TOKYO: Two of Japan’s megabanks, Sumitomo Mitsui Financial Group (SMFG) and Mizuho Financial Group, on Friday reported a surge in first-half profit as the economy ravaged by the Covid-19 pandemic recovered and credit costs abated.
SMFG, Japan’s second-largest bank by assets, said net profit jumped 69 per cent to 456 billion yen (S$5.4 billion) in the April-September period. Mizuho, the No 3 lender, said earnings rose 79 per cent to 385.7 billion yen. Both banks lifted full-year profit forecasts, report agencies.
“Most of the banks have not recorded a large amount of credit costs thanks to the huge government support provided to corporate sectors,” he said.
Going forward, overseas lending margins may be squeezed as the Federal Reserve starts to taper its financial easing, while sluggish recoveries in Southeast Asia could add to credit costs in those markets, he added.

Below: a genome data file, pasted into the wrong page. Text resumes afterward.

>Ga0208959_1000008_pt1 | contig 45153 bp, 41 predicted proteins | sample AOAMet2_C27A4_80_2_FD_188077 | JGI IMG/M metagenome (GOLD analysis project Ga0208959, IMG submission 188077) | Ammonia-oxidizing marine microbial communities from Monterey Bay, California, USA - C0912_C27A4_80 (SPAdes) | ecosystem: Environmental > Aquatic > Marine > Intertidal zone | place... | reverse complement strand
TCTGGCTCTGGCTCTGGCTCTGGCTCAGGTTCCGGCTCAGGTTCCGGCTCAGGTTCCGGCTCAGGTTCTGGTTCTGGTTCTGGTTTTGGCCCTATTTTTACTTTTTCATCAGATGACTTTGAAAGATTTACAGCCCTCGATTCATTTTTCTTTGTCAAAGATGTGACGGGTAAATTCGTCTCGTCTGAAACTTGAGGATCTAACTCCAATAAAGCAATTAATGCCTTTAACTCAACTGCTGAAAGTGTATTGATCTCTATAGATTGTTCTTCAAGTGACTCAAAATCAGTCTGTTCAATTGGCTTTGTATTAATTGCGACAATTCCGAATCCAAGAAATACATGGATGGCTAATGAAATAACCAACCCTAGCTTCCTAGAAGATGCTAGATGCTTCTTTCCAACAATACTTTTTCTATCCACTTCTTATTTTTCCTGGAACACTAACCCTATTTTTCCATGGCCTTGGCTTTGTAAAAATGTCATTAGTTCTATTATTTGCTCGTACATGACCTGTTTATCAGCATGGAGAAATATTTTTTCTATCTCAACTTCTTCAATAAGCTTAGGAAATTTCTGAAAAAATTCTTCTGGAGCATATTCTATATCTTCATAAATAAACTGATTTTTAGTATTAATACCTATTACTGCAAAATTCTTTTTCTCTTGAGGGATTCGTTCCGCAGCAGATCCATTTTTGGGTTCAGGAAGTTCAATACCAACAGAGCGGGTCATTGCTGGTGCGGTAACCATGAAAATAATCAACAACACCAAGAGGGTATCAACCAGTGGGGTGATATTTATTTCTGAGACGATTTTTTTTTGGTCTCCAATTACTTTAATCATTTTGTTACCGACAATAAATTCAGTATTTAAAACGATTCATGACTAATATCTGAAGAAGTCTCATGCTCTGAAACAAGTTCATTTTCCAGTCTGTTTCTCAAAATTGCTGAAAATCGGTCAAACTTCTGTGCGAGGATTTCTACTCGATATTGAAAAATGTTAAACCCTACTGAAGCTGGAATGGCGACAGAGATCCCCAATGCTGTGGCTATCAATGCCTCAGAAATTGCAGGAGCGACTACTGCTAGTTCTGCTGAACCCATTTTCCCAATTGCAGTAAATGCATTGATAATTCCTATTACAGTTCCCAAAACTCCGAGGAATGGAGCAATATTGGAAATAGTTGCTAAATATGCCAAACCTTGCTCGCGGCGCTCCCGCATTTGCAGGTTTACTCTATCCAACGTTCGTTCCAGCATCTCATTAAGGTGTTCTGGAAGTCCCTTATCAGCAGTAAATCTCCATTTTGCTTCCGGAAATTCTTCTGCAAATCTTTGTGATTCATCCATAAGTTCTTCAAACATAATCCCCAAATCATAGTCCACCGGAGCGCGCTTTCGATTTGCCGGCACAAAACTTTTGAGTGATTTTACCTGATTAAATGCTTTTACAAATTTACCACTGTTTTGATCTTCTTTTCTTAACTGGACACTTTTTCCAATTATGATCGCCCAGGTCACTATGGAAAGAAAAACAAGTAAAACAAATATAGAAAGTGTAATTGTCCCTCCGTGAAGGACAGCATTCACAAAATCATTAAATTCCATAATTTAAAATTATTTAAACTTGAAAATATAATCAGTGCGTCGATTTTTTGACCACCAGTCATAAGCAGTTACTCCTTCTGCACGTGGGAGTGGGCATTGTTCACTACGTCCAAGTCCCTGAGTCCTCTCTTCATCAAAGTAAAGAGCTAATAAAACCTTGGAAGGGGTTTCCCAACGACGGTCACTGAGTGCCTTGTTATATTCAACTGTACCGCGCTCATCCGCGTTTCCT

SMFG estimates credit-related costs will total 300 billion yen for the full financial year. For the first six months, it booked 26.7 billion yen in such costs. Mizuho is expecting 100 billion yen in credit costs for the year and recorded 49.6 billion yen in the first half.
Japanese banks have been struggling with years of ultra-low interest rates and a shrinking population. SMFG is looking overseas for growth opportunities.
In July, the company announced plans to buy a controlling stake in Fullerton India for US$2 billion and to purchase nearly 5 per cent of Jefferies Financial Group shares for US$386 million.
Mizuho has been plagued this year by a series of system glitches in its ATM network. Chief executive officer Tatsufumi Sakai started his earnings presentation by apologising for the trouble.
Amidst a number of earnings on Friday, a takeover drama over smaller lender Shinsei Bank escalated.
SBI Holdings said it would consider taking a majority stake in Shinsei if it succeeds in its US$1.1 billion tender offer to raise its stake in the lender to 48 per cent from about 20 per cent.
However, SBI will retract its offer if Shinsei pursues a poison pill defence, it said.
Adding to the fray, a regulatory filing showed that City Index Eleventh, a fund backed by activist investor Yoshiaki Murakami, held 5.29 per cent of Shinsei.